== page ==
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No Ice Needed For This Winter Fishing!

If sitting on a five-gallon bucket and then staring at a hole drilled in the ice doesn’t meet your criterion for winter fishing, then take note!

There is an open-water fishing option in Nebraska during the coldest part of the year and it involves trout.

So, grab the neoprene waders and gloves, layer your clothing and rig the spinning rod, because we are going winter trout stream fishing!

Schlagel Creek near Valentine, NE gives up a brown trout on a crankbait during a winter fishing expedition. Photo courtesy of Daryl Bauer/Nebraska Game and Parks Commission.

Fed by groundwater springs, many of Nebraska’s trout streams, or at least stretches of them, remain relatively ice-free all winter.

Long Pine Creek trout stream is shown in winter at the Long Pine State Recreation Area near Long Pine, NE. Photo courtesy of Andy Glidden/Nebraska Game and Parks Commission.

And, guess what? The rainbow, brown and brook trout in these flowing waters can give you some fun fishing action on some nice winter afternoons, assuming you play your cards right, that is.

Daryl Bauer of the Nebraska Game and Parks Commission’s Fisheries Division shows off an attractive brown trout he landed on a winter fishing outing in the cold waters of Schlagel Creek near Valentine, NE. Photo courtesy of Daryl Bauer/Nebraska Game and Parks Commission.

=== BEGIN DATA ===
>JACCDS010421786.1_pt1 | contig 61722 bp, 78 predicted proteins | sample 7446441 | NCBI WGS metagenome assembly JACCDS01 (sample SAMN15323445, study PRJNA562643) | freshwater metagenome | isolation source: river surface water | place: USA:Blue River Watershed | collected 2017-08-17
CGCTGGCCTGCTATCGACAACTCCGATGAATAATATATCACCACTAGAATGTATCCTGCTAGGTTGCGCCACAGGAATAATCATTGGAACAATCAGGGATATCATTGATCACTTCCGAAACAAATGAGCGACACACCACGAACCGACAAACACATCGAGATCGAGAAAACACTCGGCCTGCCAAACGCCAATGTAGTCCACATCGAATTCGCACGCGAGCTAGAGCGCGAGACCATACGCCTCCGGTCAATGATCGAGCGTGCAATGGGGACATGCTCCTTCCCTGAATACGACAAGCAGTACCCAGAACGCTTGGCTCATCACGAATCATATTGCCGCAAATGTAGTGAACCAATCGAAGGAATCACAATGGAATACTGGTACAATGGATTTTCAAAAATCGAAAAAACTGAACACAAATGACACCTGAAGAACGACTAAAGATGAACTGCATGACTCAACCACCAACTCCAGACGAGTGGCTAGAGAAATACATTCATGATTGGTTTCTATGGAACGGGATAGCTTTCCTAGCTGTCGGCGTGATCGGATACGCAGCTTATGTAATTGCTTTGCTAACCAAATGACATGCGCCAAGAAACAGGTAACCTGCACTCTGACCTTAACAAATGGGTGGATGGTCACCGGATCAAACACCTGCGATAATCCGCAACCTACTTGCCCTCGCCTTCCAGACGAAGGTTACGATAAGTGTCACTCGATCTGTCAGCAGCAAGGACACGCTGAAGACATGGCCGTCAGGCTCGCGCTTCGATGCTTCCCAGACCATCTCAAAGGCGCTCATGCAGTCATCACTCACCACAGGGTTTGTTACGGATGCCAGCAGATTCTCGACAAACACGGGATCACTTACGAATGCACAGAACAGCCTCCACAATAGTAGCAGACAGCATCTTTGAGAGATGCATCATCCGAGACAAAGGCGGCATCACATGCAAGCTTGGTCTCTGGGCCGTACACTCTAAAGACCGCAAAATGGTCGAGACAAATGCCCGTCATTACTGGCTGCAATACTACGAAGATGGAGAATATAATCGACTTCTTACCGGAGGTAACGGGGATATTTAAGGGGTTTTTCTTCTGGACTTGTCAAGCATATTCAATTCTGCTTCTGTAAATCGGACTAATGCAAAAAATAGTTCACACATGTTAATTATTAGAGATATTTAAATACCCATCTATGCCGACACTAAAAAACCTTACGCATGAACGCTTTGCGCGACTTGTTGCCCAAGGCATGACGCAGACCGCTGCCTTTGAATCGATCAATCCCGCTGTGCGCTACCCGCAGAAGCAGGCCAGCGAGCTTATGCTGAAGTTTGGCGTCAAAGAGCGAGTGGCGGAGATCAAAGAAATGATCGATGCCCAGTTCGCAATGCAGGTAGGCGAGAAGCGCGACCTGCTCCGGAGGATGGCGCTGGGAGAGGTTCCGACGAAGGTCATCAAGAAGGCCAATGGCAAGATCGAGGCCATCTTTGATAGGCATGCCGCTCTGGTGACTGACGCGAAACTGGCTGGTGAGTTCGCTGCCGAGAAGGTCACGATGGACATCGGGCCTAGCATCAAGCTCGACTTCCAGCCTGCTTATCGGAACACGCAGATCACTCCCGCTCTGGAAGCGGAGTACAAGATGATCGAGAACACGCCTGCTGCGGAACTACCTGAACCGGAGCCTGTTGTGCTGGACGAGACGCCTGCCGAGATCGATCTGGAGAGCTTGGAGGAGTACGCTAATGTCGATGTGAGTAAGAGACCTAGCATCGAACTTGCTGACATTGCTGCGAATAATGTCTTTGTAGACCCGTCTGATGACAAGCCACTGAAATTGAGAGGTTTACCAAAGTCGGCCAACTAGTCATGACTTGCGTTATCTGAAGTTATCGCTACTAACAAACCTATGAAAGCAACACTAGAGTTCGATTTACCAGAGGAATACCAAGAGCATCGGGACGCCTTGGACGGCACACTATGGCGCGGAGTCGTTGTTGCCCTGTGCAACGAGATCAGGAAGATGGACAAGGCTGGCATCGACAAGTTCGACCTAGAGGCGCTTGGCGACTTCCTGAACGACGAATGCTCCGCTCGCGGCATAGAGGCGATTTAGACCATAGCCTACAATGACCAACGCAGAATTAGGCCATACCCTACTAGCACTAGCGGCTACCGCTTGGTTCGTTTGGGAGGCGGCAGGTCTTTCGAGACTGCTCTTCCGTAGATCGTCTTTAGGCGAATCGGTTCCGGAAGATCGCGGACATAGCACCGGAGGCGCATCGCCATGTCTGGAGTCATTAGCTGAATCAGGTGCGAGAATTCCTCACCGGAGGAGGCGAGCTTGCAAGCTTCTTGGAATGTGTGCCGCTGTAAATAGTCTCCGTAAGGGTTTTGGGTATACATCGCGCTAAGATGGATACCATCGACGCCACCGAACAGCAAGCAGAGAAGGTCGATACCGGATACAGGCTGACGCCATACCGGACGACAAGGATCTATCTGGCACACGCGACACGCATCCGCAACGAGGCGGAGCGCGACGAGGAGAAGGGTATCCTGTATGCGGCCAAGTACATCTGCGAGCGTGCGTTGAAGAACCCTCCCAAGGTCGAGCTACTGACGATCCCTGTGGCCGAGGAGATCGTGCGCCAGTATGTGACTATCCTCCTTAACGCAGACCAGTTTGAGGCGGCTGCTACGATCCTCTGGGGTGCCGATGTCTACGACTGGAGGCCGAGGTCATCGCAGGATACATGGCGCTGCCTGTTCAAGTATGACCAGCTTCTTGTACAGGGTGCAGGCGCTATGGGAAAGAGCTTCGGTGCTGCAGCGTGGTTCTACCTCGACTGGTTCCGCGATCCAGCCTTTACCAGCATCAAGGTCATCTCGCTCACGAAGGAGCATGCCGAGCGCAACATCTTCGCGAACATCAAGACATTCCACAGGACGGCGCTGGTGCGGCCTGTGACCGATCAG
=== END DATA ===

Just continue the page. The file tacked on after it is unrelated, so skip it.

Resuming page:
Daryl Bauer, Fisheries Biologist and the Fisheries Outreach Program Manager for the Nebraska Game and Parks Commission, offers these tips for effective winter angling in Nebraska’s trout streams which are found predominantly in the north and west (see the Trout Fishing in Nebraska Streams publication).

Where are they in the water and do they put up a fight? The cold-water trout species feed less during the winter as their metabolism has slowed. In flowing water they tend to settle into some of the deepest holes and spots with the least amount of current during the winter to conserve energy. But, don’t be deceived, when hooked these trout will fight with almost the same vigor as those hooked in the summer!

A hooked rainbow trout puts up a good fight in the waters of the East Branch of the Verdigre Creek flowing through the Grove Lake Wildlife Management Area. Photo by Greg Wagner/Nebraska Game and Parks Commission.

Be stealthy, wear camo.  When fishing for trout in streams, it’s best to work your way upstream (against the current) whenever possible. This is especially important when fishing for wild or spooky fish in clear water. Trout usually face into the current and will be less likely to see you approaching from behind. Wear camouflage clothing or “natural colors,” and try to avoid brightly colored clothing and hats. Move slowly and disturb the water as little as possible. A ball cap and polarized glasses will aid you when wading and for seeing fish and fish-holding areas. Trout have great eyesight, feel vibrations and are very wary in any of these streams as water conditions will be super-clear with lower flows.